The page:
Basic Title Insurance Questions Answered
Buying or refinancing a home comes with plenty of decisions and responsibility. Title insurance is an important part of this process, though it often slips the minds of new buyers.
Acquiring title insurance involves actually involves two steps. First, a company or personal attorney will search the property records for anything that could cause a hiccup in the sale or transfer of ownership—clerical errors, mistakes in examining, mistakes in examining records, undisclosed heirs, omissions in deeds, unknown liens or fraud involving the deed. This step ensures that the owner actually owns the property, and is therefore capable of selling.
Jeremy Yohe, spokesman for the American Land Title Association in Washington DC, said, “One out of every three searches reveals a title or public record defect that’s fixed before the transaction closes.”
Next, the body performing the search contracts with an underwriting company to write a title insurance policy that will defend you in court if anyone challenges the legitimacy of your title and compensate you for your equity if you lose. Homebuyers usually need two policies: one for the buyer and another for the lender.
Consider these six questions to help make smart decisions regarding your title insurance.
Are prices regulated?
In most states prices are regulated, so the costs of the actual insurance itself won’t differ much between companies. But, ancillary expenses could vary vastly between different companies, so it is important to ask about the complete transaction prices, not just about the cost of the insurance.
In regulated areas, where costs are relatively similar, the most important factor in choosing a title company or attorney should be how thorough a job they will do.
What coverage do I need?
A typical owner’s policy protects against fraud, forgery, undisclosed heirs, and spousal claims, among a few additional contingencies. For additional coverage, figure in added costs.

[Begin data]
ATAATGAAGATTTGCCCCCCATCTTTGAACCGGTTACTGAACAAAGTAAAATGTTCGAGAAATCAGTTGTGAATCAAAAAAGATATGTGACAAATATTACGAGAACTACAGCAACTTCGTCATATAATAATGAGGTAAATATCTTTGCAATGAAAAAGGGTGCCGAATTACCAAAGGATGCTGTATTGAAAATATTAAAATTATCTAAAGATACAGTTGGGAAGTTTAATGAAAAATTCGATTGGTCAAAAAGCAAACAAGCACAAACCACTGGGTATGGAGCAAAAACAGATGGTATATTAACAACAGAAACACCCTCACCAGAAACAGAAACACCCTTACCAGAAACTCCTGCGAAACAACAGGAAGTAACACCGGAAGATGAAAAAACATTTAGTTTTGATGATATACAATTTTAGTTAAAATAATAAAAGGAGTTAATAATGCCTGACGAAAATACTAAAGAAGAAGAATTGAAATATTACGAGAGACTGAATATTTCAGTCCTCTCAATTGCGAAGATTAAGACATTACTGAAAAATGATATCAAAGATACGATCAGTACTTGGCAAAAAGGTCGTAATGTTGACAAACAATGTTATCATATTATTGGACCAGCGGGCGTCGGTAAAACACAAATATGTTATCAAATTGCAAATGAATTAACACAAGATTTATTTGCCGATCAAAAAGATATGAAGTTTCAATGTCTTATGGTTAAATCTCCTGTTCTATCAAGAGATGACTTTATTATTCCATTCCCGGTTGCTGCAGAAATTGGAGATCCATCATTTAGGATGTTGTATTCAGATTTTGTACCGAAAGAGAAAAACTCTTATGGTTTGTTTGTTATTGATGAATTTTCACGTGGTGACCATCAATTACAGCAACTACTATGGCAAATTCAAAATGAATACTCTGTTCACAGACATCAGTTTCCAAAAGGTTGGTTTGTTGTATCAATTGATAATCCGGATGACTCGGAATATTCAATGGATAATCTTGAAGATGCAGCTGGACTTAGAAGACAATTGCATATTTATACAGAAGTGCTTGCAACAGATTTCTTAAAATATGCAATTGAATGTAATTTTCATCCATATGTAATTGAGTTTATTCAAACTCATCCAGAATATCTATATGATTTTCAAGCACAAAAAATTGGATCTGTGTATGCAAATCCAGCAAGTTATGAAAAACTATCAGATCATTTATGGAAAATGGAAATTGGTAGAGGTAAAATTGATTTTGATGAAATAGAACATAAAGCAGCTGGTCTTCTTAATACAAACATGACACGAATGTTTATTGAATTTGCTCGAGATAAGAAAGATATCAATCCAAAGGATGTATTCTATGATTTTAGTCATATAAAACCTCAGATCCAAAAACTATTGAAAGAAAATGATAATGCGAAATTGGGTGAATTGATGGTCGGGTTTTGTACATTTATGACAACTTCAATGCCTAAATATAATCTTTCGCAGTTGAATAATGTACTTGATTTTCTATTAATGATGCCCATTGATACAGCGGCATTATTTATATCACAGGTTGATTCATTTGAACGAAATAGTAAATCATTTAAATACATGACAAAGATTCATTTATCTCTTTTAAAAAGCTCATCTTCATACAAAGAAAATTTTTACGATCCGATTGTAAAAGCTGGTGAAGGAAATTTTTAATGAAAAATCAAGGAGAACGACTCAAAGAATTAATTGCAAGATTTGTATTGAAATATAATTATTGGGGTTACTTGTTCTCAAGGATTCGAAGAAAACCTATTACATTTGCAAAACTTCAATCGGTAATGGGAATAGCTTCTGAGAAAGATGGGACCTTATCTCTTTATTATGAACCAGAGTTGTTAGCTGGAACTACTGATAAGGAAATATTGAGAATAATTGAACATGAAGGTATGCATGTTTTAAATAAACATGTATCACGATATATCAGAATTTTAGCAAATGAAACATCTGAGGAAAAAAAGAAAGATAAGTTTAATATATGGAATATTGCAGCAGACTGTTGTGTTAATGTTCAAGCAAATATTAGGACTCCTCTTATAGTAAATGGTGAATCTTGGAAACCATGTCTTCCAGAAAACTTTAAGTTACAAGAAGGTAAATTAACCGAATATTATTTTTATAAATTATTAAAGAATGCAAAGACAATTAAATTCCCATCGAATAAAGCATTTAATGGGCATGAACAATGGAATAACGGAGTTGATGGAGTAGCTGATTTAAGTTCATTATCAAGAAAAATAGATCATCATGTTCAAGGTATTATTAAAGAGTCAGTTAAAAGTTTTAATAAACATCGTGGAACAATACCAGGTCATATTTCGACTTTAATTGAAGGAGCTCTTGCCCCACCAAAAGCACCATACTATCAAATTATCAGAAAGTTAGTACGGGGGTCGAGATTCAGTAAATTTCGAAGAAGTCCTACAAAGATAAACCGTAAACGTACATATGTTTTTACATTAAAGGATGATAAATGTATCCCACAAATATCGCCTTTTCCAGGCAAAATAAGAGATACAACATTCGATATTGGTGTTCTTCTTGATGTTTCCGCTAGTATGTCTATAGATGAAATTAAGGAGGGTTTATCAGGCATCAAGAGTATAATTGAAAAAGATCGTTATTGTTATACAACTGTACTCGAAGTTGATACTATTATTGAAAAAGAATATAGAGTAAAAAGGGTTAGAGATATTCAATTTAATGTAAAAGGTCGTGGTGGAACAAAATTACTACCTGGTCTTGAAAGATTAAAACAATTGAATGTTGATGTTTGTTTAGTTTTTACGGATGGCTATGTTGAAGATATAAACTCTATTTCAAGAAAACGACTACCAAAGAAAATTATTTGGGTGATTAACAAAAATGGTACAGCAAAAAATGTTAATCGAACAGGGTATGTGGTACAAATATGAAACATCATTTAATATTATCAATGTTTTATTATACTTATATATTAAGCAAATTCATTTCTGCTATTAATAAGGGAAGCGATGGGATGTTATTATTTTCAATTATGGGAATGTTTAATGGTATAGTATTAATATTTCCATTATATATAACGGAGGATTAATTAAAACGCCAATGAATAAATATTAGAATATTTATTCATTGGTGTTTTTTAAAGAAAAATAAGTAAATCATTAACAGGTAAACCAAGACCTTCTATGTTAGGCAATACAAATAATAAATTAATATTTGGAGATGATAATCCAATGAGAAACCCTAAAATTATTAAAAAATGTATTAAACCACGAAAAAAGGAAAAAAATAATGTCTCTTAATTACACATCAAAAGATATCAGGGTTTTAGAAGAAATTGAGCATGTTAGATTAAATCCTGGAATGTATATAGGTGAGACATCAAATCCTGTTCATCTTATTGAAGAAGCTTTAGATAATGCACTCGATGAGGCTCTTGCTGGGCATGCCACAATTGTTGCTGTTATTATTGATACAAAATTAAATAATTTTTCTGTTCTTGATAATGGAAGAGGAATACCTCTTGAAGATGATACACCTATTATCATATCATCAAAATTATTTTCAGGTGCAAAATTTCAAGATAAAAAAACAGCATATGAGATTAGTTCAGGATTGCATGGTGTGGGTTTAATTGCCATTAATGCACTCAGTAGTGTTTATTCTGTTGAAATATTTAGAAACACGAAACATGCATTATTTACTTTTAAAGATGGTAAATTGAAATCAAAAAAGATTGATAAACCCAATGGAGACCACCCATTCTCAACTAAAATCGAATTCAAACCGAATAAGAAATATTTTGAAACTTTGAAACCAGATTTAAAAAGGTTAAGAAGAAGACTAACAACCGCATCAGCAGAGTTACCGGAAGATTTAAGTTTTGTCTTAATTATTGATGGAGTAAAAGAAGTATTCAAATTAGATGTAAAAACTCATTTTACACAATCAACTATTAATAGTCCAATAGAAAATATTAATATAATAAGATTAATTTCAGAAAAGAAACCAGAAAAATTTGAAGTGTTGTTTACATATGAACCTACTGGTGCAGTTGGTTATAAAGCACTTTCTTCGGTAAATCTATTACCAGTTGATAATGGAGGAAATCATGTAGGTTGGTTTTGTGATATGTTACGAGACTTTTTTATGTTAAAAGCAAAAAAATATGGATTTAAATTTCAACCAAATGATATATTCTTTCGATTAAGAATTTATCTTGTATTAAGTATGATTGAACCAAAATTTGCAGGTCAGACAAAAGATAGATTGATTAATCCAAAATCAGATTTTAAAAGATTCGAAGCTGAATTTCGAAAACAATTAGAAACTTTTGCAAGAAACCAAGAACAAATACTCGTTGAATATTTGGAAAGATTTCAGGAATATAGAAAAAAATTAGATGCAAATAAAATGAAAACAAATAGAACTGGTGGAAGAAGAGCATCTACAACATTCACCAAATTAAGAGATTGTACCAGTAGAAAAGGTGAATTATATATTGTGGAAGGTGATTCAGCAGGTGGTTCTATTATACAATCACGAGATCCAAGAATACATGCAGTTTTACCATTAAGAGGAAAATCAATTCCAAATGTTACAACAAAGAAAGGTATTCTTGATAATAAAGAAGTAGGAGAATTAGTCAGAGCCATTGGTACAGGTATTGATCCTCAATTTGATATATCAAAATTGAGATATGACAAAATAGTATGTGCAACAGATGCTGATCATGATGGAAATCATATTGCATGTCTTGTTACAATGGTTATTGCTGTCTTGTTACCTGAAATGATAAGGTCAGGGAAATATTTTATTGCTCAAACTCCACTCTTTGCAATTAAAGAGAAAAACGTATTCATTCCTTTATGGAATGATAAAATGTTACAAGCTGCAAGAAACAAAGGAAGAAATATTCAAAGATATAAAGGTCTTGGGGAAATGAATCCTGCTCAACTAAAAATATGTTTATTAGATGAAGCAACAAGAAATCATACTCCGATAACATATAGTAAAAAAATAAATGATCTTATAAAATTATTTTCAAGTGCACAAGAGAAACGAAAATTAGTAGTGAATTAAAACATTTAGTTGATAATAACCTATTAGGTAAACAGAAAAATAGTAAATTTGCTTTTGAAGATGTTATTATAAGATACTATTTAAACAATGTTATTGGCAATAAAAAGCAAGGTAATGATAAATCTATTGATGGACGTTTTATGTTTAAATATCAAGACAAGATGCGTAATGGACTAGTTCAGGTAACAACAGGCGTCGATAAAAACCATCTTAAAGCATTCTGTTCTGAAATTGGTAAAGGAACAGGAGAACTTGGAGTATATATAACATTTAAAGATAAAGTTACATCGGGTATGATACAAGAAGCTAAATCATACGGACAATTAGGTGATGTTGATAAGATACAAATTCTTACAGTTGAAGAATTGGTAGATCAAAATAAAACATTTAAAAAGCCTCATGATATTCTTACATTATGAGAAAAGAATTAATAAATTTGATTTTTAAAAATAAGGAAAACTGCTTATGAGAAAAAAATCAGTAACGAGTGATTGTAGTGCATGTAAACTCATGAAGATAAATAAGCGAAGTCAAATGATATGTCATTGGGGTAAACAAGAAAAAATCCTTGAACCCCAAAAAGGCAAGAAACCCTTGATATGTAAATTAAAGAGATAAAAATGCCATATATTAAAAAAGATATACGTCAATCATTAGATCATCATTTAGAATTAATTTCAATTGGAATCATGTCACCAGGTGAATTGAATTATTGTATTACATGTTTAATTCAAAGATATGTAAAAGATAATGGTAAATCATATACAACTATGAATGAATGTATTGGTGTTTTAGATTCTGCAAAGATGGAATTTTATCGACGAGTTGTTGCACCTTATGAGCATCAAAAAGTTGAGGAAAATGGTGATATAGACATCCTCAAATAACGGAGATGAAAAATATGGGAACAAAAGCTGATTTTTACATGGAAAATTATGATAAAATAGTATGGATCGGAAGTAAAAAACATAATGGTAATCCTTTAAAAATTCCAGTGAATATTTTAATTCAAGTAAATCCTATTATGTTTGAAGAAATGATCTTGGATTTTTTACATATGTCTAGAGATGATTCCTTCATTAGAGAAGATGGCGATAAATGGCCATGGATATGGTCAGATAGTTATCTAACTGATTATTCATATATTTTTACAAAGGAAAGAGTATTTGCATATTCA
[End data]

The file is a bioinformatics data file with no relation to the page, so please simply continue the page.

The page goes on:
Who usually pays?
This answer depends on location. In some states, buyers are responsible for paying for the two policies, but in other states, lenders are responsible.
Even if you are responsible for paying for the policies, Yohe reminds owners, “It can always be negotiable.”
Is the seller pushing a specific title company?
If you are paying, you have the right to choose the company. If you are not paying, but would still like to make the decision, be prepared to share some of the costs.
Be wary of a seller pushing his or her own title company. A title search is performed to find mistakes before you buy, so it is best to use one who hasn’t searched a certain property in the past.
Who do I trust?
Of the seller, real estate agent, and mortgage lender, your lender is typically the most trustworthy. The lender has a lot of money riding on the fact that the property is really yours.
How much reassurance do I need?
To ensure that the underwriting company issuing the policy is financially secure, check its ratings with companies like Fitch Ratings, Deomtech Inc., or A.M. Best Co.
Another smart option is to research the underwriter and title company or attorney online to see how past customers feel about their services.
Infinity Abstract & Title is attorney owned and compliant with all CFPB and ALTA-S standards. We proudly serve the Tampa area and the entire state of Florida with our experience and expertise in the title insurance industry. Visit infinityabstracttitle.com today to complete a Title Order Request form and learn more about our services!
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